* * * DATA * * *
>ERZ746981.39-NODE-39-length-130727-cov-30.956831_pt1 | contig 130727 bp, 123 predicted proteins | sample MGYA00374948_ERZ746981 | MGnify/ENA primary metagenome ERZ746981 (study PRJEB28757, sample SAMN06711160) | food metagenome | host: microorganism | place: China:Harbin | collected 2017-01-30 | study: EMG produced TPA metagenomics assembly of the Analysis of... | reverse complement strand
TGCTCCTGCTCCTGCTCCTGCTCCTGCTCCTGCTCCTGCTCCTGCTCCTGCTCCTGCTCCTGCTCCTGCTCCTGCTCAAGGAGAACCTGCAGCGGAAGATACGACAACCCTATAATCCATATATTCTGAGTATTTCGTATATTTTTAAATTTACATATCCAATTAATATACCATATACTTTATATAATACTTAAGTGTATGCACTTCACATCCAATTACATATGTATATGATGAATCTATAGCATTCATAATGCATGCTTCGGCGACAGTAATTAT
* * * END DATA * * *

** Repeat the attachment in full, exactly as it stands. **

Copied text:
>ERZ746981.39-NODE-39-length-130727-cov-30.956831_pt1 | contig 130727 bp, 123 predicted proteins | sample MGYA00374948_ERZ746981 | MGnify/ENA primary metagenome ERZ746981 (study PRJEB28757, sample SAMN06711160) | food metagenome | host: microorganism | place: China:Harbin | collected 2017-01-30 | study: EMG produced TPA metagenomics assembly of the Analysis of... | reverse complement strand
TGCTCCTGCTCCTGCTCCTGCTCCTGCTCCTGCTCCTGCTCCTGCTCCTGCTCCTGCTCCTGCTCCTGCTCCTGCTCAAGGAGAACCTGCAGCGGAAGATACGACAACCCTATAATCCATATATTCTGAGTATTTCGTATATTTTTAAATTTACATATCCAATTAATATACCATATACTTTATATAATACTTAAGTGTATGCACTTCACATCCAATTACATATGTATATGATGAATCTATAGCATTCATAATGCATGCTTCGGCGACAGTAATTAT